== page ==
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Counter top fabricator (solid surface)
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Discussion Starter #1
Here’s the thought. I fabricate solid surface countertops I have a lot of leftover Dekton 1/4” thick material. I would like to do my interior stairs, tread and riser as one piece joined on a 45.
So far I have preped the structure of the stair case to stop deflection and sheathed the tread with 2 layers (3/4” each) screwed on 4” 7 ply plywood. And caped the riser with 12 ply 3/4 plywood. What adhesion should I use and how thick will it be after setting so I can account that in to my measurements. Should I leave small gap filled with color matched silicone for expansion on each step or just top and bottom of the stairs? I’ve never seen or done this type of application and seek the advice of flooring experts thanks.
 

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Counter top fabricator (solid surface)
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Discussion Starter #3
no nosings?
won't solid surface be slippery?
It’s dekton doomos a texture finish, applications of this product range from countertops flooring and all the way to exterior wall cladding even pool coping . As for the nosing it will be tread and riser glued in shop on a 45 and shaped to a small pencil edge.
 

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Hardwood floors/custom cabinets
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No experience with that material. But my go to glue on stair caps is bona 851.

On second thought, would your material be classified as plastic? If so, the bona won't adhear to it. Maybe silicone like you'd use to secure countertops to cabinets?
 

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Discussion Starter #6
Are you capping existing stairs or building new?
It was existing stairs. I stripped them down to the stringers reinforced them with plywood ( kinda like the idea of an LVL) put sub walls up underneath to help deflection of the stringers then finished off as said above in original comment.
 

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Discussion Starter #7
No experience with that material. But my go to glue on stair caps is bona 851.

On second thought, would your material be classified as plastic? If so, the bona won't adhear to it. Maybe silicone like you'd use to secure countertops to cabinets?
It’s basically expensive porsaline come in slab format and cut to size just like quartz or granit.
 

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Counter top fabricator (solid surface)
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Discussion Starter #8
No experience with that material. But my go to glue on stair caps is bona 851.

On second thought, would your material be classified as plastic? If so, the bona won't adhear to it. Maybe silicone like you'd use to secure countertops to cabinets?
It’s basically expensive porcelain comes in slab format and cut to size like quartz and granit. I would try PL before silicone but want to know more about the adhesives in the flooring industry.
 

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What's your trade?
We have had a rash of DIY enthusiasts join here (a site for contractors).... whose first post is asking professionals for free advice. Is that you?
It's like asking a mechanic for his advice, then doing the repair yourself.....taking his experience without any compensation....not cool.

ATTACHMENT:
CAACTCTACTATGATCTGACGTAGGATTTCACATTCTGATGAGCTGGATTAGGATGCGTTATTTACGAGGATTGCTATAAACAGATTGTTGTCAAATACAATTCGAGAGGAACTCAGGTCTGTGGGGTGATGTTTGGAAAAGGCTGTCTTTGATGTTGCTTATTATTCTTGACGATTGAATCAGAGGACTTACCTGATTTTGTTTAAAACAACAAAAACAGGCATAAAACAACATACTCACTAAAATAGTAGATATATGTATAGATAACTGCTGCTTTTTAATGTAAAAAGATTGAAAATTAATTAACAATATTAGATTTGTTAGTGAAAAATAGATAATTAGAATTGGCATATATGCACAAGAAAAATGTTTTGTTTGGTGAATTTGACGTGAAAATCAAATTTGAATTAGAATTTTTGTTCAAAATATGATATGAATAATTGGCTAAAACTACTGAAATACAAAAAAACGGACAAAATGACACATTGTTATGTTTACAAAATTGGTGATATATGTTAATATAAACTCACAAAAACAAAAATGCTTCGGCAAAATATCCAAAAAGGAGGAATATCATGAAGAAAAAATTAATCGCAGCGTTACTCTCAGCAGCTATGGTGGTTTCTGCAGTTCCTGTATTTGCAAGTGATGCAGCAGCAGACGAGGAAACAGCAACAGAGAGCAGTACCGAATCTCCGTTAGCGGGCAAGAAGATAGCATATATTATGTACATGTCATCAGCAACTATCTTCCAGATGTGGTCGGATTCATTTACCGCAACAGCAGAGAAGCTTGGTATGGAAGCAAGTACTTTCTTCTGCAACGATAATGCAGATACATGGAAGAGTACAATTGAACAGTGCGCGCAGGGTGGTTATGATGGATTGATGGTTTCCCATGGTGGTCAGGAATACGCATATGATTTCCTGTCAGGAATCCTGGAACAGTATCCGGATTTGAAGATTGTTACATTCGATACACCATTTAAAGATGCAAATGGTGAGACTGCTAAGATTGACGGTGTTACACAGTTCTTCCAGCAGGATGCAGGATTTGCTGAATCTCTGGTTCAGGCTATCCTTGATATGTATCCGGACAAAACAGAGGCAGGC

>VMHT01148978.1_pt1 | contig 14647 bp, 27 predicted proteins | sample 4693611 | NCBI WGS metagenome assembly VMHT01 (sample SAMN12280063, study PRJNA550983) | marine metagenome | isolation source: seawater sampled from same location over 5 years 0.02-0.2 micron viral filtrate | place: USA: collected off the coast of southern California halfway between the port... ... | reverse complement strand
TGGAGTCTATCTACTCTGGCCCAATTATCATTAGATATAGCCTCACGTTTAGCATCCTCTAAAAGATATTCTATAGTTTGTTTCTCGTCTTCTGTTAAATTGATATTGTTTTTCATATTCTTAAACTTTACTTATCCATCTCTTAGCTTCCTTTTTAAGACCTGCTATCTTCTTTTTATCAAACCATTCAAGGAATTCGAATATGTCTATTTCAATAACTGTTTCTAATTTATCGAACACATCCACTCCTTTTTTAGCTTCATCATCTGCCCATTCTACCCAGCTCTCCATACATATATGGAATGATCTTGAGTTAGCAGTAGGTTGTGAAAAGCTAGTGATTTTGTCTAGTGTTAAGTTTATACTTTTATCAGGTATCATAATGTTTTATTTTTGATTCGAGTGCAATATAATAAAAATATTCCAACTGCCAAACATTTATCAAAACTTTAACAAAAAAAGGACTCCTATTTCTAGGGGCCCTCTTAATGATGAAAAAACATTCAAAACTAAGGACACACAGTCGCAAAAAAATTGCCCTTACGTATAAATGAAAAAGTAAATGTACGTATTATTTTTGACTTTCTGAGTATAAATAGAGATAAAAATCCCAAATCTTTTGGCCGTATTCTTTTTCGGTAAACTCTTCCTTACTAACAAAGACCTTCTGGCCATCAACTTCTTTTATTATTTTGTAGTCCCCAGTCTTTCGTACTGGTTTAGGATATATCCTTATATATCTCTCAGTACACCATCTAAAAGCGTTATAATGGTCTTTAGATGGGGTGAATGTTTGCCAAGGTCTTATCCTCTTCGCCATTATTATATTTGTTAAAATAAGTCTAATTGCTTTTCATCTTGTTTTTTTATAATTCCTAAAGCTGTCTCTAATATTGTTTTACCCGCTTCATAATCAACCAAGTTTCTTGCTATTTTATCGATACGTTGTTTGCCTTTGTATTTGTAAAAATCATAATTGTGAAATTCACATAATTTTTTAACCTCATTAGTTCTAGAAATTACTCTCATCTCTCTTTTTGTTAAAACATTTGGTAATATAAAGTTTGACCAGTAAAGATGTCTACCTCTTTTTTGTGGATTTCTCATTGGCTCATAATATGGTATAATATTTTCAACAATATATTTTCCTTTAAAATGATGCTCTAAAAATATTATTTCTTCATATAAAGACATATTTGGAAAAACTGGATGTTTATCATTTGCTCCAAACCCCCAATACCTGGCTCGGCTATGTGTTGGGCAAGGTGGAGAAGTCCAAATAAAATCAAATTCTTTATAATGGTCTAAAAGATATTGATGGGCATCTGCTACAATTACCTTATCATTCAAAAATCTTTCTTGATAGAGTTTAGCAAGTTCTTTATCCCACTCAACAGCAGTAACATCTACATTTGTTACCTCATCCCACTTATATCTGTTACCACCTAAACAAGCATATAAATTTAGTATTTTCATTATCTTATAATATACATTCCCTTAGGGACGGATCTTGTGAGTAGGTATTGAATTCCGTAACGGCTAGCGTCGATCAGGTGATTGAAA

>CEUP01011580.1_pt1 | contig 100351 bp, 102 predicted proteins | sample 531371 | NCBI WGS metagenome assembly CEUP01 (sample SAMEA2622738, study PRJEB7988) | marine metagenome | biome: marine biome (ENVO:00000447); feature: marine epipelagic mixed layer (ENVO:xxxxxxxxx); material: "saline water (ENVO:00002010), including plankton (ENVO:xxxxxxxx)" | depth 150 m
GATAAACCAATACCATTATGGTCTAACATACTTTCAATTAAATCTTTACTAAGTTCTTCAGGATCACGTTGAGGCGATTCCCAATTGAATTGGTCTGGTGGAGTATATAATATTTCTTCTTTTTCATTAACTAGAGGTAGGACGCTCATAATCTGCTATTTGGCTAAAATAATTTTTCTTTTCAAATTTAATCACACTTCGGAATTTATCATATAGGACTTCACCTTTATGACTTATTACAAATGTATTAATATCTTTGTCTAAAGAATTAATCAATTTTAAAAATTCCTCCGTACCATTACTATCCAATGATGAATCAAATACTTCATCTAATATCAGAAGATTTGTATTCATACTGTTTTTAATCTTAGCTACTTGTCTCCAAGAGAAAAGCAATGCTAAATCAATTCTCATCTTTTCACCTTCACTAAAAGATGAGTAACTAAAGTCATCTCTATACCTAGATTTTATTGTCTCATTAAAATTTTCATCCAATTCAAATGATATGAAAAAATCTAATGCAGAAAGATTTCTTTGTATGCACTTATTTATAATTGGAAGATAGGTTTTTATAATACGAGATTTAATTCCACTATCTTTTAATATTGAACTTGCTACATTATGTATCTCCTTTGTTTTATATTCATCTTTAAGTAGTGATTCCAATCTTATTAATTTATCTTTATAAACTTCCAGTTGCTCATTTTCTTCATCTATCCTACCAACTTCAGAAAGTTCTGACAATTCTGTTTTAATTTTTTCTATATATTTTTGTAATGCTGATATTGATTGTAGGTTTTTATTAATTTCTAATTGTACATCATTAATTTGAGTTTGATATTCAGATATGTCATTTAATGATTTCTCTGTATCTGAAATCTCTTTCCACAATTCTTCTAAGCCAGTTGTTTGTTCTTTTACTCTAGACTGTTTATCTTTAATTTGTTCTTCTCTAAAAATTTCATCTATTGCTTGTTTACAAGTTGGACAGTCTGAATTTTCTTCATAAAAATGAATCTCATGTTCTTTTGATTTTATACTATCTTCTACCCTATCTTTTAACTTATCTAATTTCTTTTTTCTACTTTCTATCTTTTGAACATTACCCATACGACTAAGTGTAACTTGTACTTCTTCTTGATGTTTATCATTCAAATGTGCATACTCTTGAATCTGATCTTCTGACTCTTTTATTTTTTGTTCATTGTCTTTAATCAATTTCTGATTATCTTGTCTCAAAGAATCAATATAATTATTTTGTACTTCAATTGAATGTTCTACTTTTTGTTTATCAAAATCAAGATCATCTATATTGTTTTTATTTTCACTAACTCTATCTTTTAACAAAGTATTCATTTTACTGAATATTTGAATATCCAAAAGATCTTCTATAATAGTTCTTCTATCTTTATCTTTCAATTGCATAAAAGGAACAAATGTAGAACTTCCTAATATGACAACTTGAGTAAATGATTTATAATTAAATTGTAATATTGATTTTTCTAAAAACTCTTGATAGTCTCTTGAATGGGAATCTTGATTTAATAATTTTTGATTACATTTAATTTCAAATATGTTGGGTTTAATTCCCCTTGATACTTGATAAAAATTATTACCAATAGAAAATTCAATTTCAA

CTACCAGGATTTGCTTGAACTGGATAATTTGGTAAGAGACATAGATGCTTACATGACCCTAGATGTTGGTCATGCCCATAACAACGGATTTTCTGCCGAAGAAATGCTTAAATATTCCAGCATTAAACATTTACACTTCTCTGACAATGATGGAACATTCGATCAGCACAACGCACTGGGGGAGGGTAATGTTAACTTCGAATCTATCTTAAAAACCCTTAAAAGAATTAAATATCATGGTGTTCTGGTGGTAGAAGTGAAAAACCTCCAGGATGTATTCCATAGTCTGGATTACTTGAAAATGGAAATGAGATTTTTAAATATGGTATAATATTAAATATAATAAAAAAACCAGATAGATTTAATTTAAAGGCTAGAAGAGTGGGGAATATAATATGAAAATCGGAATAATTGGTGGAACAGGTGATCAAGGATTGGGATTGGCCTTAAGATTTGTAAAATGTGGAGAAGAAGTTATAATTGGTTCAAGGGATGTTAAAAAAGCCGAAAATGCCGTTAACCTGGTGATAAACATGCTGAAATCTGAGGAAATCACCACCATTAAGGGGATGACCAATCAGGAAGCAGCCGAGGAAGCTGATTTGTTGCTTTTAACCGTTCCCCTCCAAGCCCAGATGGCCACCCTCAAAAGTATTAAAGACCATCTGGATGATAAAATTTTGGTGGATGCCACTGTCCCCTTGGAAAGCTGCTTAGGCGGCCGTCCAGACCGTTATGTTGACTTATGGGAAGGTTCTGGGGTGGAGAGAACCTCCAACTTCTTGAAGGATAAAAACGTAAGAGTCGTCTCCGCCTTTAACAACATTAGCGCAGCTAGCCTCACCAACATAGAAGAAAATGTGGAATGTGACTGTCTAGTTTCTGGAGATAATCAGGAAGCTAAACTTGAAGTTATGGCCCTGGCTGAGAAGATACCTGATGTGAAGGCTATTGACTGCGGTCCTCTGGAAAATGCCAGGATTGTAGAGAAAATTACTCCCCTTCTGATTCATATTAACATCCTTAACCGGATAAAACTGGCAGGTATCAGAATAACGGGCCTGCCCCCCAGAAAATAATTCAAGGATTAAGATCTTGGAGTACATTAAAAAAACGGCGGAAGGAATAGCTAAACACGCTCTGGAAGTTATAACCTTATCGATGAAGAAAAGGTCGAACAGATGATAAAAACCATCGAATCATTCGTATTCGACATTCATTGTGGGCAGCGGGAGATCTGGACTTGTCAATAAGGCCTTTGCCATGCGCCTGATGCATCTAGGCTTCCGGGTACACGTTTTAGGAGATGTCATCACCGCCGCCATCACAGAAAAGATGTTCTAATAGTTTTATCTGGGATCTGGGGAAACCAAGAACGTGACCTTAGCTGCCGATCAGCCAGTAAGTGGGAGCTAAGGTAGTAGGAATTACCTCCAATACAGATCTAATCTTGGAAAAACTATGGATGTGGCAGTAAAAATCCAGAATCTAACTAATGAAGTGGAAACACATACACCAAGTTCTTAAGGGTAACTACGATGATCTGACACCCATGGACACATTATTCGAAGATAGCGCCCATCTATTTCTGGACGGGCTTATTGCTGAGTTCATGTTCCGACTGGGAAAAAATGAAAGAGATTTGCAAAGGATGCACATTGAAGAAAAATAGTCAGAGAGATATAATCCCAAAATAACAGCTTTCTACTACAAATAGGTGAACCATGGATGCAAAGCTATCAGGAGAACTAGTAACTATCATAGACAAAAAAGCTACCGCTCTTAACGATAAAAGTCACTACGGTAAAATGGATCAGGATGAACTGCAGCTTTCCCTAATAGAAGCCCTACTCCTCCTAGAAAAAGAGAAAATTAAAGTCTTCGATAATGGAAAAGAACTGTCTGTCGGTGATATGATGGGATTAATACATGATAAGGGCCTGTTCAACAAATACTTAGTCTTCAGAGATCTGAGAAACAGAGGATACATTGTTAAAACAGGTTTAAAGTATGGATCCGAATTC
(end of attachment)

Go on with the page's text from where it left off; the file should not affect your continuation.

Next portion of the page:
The men and women on here make a living doing their tradecraft.

If you are a real contractor.....add that info to your profile and people like me won't bust your chops.



There is a DIY site where other DIY people share their thoughts.
 

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Counter top fabricator (solid surface)
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Discussion Starter #10
I am countertop fabricator
What's your trade?
We have had a rash of DIY enthusiasts join here (a site for contractors).... whose first post is asking professionals for free advice. Is that you?
It's like asking a mechanic for his advice, then doing the repair yourself.....taking his experience without any compensation....not cool.
The men and women on here make a living doing their tradecraft.

If you are a real contractor.....add that info to your profile and people like me won't bust your chops.



There is a DIY site where other DIY people share their thoughts.
[/QUOTE
Is this the general consensus on this group or your opinion? Knowledge is just important as getting paid on a job. I thought the idea behind these types of forums is asking question and sharing ideas which In turn leads to discussion that others may find helpful in their respective fields. The construction/ renovation industry improves every year because of tradesmen sharing their expertise asking and responding to questions of DIY and tradesmen alike. The point is not who is asking the question, it’s the answers that come from the question that some times ask us to question our own methods and improve on they way we would proceed on the next job. A perfect example of this literally just happens 2 replies above where some one was just introduced to a product that is gaining huge popularity in the solid surface trade. Chances are that person is googling dekton and maybe some time in the future will be discussing with a client about using it. Also where I come from contractors aren’t even returning calls because they simply can’t take on any more work, the hardware stores are back ordered on just about every thing and even in my trade (countertops) we are struggling to keep up. We are running 11,000 Sqft of countertops a week (about 45 kitchens a day) between two fab shops. I think we can go ahead and help out a DIY with a simple answer to a question on the internet.